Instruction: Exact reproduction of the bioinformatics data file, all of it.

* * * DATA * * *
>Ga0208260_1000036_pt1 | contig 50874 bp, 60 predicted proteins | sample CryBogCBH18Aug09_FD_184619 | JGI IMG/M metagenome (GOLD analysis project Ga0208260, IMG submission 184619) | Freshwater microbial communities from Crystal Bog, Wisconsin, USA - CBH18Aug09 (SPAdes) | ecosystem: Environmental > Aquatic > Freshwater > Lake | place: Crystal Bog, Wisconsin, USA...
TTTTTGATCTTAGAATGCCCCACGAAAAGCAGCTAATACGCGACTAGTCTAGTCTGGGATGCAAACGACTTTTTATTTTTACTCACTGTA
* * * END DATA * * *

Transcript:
>Ga0208260_1000036_pt1 | contig 50874 bp, 60 predicted proteins | sample CryBogCBH18Aug09_FD_184619 | JGI IMG/M metagenome (GOLD analysis project Ga0208260, IMG submission 184619) | Freshwater microbial communities from Crystal Bog, Wisconsin, USA - CBH18Aug09 (SPAdes) | ecosystem: Environmental > Aquatic > Freshwater > Lake | place: Crystal Bog, Wisconsin, USA...
TTTTTGATCTTAGAATGCCCCACGAAAAGCAGCTAATACGCGACTAGTCTAGTCTGGGATGCAAACGACTTTTTATTTTTACTCACTGTA